(WUSA9) -- Virginia Gov. Terry McAuliffe put out a new number Wednesday for the money he says the state is "forfeiting" to other states due to the legislature's failure to expand Medicaid. The governor said Virginia taxpayers have paid $740 million to the federal government that should be coming back to the state. Instead, he said, it's going to the other 27 states that have expanded Medicaid, including neighbors Kentucky and Maryland.
Critics of Virginia Governor Terry McAuliffe say if he tries to bypass lawmakers and expand medicaid by executive order...he'll be breaking the law.
Appearing on WTOP's "Ask The Governor" program, McAuliffe again blasted the House Republicans for "fiscal irresponsibility" and not offering "one single idea" to address the health care coverage gap of 400,000 uninsured Virginians.
Eman Jafari, 55, of Annandale is one of them. She used to have coverage when she worked full time, but then she got sick and could not work, losing her coverage. Now, she doesn't work because she is the caretaker for her adult son who is disabled. He is covered by Medicaid, but no one else in the family has health insurance even though their father and Jafari's daughter Sasha work full time. Jafari says to afford health insurance, they would have to stop buying food to eat. It's not much of a choice.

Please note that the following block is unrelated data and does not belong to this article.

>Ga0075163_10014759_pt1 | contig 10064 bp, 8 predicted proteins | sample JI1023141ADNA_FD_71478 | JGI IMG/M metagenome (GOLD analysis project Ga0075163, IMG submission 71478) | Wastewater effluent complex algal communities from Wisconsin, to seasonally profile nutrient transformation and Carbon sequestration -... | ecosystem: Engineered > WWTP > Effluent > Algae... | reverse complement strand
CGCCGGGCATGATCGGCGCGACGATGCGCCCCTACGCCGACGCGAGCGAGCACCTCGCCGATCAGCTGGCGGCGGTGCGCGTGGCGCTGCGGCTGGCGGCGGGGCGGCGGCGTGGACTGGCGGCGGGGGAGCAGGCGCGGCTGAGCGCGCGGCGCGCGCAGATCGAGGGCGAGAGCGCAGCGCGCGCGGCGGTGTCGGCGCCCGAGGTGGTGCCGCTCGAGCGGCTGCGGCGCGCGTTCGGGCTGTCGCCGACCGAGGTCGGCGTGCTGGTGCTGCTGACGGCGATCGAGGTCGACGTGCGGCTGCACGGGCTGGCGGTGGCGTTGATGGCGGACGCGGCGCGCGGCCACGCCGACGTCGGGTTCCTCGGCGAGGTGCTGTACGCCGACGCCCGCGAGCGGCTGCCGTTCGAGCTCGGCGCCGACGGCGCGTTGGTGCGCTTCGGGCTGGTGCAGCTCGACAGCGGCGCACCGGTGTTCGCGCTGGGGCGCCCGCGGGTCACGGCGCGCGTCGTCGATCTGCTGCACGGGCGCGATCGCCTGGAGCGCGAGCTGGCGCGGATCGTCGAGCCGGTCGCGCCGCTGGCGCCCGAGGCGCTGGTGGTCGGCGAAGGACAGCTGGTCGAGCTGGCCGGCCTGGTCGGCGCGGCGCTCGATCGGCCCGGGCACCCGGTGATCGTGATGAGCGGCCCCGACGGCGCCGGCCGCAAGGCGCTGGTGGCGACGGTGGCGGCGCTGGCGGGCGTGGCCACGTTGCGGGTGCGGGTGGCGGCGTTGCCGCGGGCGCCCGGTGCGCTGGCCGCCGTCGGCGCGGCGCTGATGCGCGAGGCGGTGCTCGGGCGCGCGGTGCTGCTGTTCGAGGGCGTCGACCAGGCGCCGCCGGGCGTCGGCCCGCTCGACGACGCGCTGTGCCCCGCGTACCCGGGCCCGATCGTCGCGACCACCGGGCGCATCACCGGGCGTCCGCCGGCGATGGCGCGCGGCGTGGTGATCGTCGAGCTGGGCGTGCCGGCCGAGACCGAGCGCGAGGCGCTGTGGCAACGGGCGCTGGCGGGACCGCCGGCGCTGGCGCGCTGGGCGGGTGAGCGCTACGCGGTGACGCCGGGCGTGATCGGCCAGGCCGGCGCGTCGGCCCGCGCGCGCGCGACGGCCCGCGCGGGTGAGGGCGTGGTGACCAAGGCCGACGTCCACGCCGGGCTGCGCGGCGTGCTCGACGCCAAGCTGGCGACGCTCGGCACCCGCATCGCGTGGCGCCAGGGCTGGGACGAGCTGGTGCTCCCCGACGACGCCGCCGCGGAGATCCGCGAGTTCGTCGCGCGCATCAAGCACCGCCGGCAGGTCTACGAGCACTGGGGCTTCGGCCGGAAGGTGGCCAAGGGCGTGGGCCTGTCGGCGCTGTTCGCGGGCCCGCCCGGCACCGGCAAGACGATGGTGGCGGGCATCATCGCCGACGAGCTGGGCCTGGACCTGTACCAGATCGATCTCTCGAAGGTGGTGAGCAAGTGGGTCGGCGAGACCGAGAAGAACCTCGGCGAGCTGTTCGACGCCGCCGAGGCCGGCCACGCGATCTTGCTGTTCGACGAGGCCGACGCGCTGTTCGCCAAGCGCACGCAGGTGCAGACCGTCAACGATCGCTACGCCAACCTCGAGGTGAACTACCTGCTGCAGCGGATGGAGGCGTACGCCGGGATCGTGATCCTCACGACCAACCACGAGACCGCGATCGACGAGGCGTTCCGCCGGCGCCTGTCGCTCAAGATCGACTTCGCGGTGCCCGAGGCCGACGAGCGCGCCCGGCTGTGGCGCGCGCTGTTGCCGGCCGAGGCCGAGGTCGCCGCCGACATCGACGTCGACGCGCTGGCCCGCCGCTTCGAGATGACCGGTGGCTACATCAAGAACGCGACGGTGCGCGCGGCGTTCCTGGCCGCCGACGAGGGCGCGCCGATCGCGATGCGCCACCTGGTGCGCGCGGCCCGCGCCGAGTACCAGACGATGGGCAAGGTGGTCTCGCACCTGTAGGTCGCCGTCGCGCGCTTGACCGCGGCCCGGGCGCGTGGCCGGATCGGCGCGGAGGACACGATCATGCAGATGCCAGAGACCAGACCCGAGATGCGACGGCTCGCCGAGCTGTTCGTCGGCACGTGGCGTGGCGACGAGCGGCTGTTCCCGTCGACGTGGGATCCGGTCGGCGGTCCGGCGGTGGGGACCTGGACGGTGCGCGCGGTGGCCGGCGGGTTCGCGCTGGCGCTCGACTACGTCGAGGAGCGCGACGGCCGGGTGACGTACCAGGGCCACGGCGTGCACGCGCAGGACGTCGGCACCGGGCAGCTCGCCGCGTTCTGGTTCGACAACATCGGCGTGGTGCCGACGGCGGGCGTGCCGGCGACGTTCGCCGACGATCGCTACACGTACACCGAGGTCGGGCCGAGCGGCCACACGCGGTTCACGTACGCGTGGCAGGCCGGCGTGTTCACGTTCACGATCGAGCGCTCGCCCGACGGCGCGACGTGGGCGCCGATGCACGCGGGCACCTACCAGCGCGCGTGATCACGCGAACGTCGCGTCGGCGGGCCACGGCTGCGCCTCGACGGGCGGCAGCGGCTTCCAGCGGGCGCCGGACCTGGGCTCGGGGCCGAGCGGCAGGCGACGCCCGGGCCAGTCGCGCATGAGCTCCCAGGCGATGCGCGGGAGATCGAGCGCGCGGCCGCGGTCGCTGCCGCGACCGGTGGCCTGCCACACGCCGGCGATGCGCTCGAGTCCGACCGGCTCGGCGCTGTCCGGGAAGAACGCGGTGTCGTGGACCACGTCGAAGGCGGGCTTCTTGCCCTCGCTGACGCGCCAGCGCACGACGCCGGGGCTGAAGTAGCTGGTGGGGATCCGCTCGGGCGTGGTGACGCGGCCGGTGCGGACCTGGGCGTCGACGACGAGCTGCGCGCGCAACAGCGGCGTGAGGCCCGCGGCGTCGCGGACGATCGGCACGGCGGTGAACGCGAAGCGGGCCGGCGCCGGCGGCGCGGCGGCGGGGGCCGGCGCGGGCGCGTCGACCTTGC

Sasha, 24, has just graduated with an RN nursing degree from Northern Virginia Community College. She works two jobs full time, but does not have insurance. They hope to have the opportunity to buy it at a reduced rate, but that would only happen if Virginia expands coverage, and so far, House Republicans remain opposed.
Families like the Jafaris, where at least one person works, make up 70 percent of the 400,000 uninsured Virginians, said Governor McAuliffe.
Expanding Medicaid would not just provide health insurance for all those people, McAuliffe argues, it would bring needed money to the state and create 30,000 jobs.
An increasing revenue shortfall may put more pressure on Republican lawmakers to consider expansion. Budget committee leaders are already dealing with a $300,000 shortfall in tax revenues, and that could grow to $1.4 billion.
The Richmond Times Dispatch is reporting that the General Assembly's money committees are expecting a revenue shortfall that could exceed $1 billion over the next two years, forcing deep spending cuts in a biennial budget that still hasn't been approved.
The deficit may give McAuliffe more incentive to consider expanding coverage without the approval of the state legislature by using some kind of executive order. But Republican Del. Scott Lingamfelter, 31st, said that would be illegal.
Governors in Ohio and Kentucky have used executive authority to expand Medicaid, but it's unclear whether McAuliffe could do the same thing legally in Virginia since the state constitution requires the legislature to approve all appropriations, even federal funds.
Wednesday, McAuliffe would not talk about what an executive order might look like, saying "We're not there yet." To move expansion himself could avert a looming government shutdown before the deadline on July 1st.